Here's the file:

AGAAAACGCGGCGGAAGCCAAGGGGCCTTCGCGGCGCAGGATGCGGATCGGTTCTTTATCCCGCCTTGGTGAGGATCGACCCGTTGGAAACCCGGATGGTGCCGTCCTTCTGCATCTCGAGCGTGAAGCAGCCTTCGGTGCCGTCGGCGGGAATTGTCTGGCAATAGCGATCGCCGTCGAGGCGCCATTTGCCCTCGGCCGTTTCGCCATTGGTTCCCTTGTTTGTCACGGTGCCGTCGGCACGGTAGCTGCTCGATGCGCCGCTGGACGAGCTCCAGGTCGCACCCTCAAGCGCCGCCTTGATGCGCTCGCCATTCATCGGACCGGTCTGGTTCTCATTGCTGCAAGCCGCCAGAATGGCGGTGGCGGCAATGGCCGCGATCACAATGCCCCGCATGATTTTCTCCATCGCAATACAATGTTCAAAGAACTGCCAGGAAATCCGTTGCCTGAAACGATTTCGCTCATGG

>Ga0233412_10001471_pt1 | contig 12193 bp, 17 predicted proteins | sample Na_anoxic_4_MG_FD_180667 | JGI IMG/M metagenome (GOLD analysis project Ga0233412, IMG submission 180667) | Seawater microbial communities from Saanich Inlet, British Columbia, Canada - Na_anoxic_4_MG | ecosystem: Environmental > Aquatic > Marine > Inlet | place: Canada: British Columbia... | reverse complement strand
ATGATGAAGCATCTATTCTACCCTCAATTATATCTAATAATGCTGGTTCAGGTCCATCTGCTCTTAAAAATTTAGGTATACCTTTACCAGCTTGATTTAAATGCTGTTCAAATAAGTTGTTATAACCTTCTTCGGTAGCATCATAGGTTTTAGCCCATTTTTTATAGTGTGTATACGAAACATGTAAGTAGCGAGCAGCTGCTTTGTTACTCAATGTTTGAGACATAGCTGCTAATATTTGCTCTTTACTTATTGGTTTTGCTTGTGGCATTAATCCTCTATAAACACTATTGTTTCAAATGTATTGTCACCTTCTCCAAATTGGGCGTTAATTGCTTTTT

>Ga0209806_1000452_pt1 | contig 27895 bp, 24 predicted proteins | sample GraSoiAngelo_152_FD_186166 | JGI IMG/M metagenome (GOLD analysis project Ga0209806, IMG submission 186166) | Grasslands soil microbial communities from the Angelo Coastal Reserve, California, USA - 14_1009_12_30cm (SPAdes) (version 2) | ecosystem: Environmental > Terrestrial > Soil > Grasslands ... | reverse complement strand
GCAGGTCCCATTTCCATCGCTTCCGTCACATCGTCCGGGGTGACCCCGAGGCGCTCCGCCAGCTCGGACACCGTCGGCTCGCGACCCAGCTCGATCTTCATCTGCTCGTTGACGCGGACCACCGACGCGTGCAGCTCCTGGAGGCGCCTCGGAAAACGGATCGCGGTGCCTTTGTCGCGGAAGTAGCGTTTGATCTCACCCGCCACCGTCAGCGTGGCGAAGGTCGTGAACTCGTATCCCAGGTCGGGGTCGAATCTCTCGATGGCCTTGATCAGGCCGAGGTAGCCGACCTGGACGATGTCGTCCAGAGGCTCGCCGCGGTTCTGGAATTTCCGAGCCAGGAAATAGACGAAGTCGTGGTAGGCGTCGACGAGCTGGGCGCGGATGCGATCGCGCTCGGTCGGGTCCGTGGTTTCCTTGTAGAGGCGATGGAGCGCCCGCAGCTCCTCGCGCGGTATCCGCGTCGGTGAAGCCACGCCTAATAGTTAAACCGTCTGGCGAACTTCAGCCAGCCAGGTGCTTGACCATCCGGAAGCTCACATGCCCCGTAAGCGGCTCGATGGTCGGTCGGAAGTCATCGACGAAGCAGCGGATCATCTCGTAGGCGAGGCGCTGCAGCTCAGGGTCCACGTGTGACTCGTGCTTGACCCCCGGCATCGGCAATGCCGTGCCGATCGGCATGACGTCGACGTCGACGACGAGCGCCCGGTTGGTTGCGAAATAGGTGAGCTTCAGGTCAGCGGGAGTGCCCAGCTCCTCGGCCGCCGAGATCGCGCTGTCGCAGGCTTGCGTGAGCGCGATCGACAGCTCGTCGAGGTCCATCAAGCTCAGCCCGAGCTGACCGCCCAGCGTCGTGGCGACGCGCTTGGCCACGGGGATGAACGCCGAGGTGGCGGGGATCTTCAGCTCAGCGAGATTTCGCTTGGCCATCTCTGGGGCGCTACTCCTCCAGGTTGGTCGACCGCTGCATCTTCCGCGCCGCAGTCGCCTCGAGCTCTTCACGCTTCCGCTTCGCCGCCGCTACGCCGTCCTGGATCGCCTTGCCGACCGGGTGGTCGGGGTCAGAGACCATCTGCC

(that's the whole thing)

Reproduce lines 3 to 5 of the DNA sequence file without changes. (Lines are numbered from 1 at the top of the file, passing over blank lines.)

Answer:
ATGATGAAGCATCTATTCTACCCTCAATTATATCTAATAATGCTGGTTCAGGTCCATCTGCTCTTAAAAATTTAGGTATACCTTTACCAGCTTGATTTAAATGCTGTTCAAATAAGTTGTTATAACCTTCTTCGGTAGCATCATAGGTTTTAGCCCATTTTTTATAGTGTGTATACGAAACATGTAAGTAGCGAGCAGCTGCTTTGTTACTCAATGTTTGAGACATAGCTGCTAATATTTGCTCTTTACTTATTGGTTTTGCTTGTGGCATTAATCCTCTATAAACACTATTGTTTCAAATGTATTGTCACCTTCTCCAAATTGGGCGTTAATTGCTTTTT

>Ga0209806_1000452_pt1 | contig 27895 bp, 24 predicted proteins | sample GraSoiAngelo_152_FD_186166 | JGI IMG/M metagenome (GOLD analysis project Ga0209806, IMG submission 186166) | Grasslands soil microbial communities from the Angelo Coastal Reserve, California, USA - 14_1009_12_30cm (SPAdes) (version 2) | ecosystem: Environmental > Terrestrial > Soil > Grasslands ... | reverse complement strand
GCAGGTCCCATTTCCATCGCTTCCGTCACATCGTCCGGGGTGACCCCGAGGCGCTCCGCCAGCTCGGACACCGTCGGCTCGCGACCCAGCTCGATCTTCATCTGCTCGTTGACGCGGACCACCGACGCGTGCAGCTCCTGGAGGCGCCTCGGAAAACGGATCGCGGTGCCTTTGTCGCGGAAGTAGCGTTTGATCTCACCCGCCACCGTCAGCGTGGCGAAGGTCGTGAACTCGTATCCCAGGTCGGGGTCGAATCTCTCGATGGCCTTGATCAGGCCGAGGTAGCCGACCTGGACGATGTCGTCCAGAGGCTCGCCGCGGTTCTGGAATTTCCGAGCCAGGAAATAGACGAAGTCGTGGTAGGCGTCGACGAGCTGGGCGCGGATGCGATCGCGCTCGGTCGGGTCCGTGGTTTCCTTGTAGAGGCGATGGAGCGCCCGCAGCTCCTCGCGCGGTATCCGCGTCGGTGAAGCCACGCCTAATAGTTAAACCGTCTGGCGAACTTCAGCCAGCCAGGTGCTTGACCATCCGGAAGCTCACATGCCCCGTAAGCGGCTCGATGGTCGGTCGGAAGTCATCGACGAAGCAGCGGATCATCTCGTAGGCGAGGCGCTGCAGCTCAGGGTCCACGTGTGACTCGTGCTTGACCCCCGGCATCGGCAATGCCGTGCCGATCGGCATGACGTCGACGTCGACGACGAGCGCCCGGTTGGTTGCGAAATAGGTGAGCTTCAGGTCAGCGGGAGTGCCCAGCTCCTCGGCCGCCGAGATCGCGCTGTCGCAGGCTTGCGTGAGCGCGATCGACAGCTCGTCGAGGTCCATCAAGCTCAGCCCGAGCTGACCGCCCAGCGTCGTGGCGACGCGCTTGGCCACGGGGATGAACGCCGAGGTGGCGGGGATCTTCAGCTCAGCGAGATTTCGCTTGGCCATCTCTGGGGCGCTACTCCTCCAGGTTGGTCGACCGCTGCATCTTCCGCGCCGCAGTCGCCTCGAGCTCTTCACGCTTCCGCTTCGCCGCCGCTACGCCGTCCTGGATCGCCTTGCCGACCGGGTGGTCGGGGTCAGAGACCATCTGCC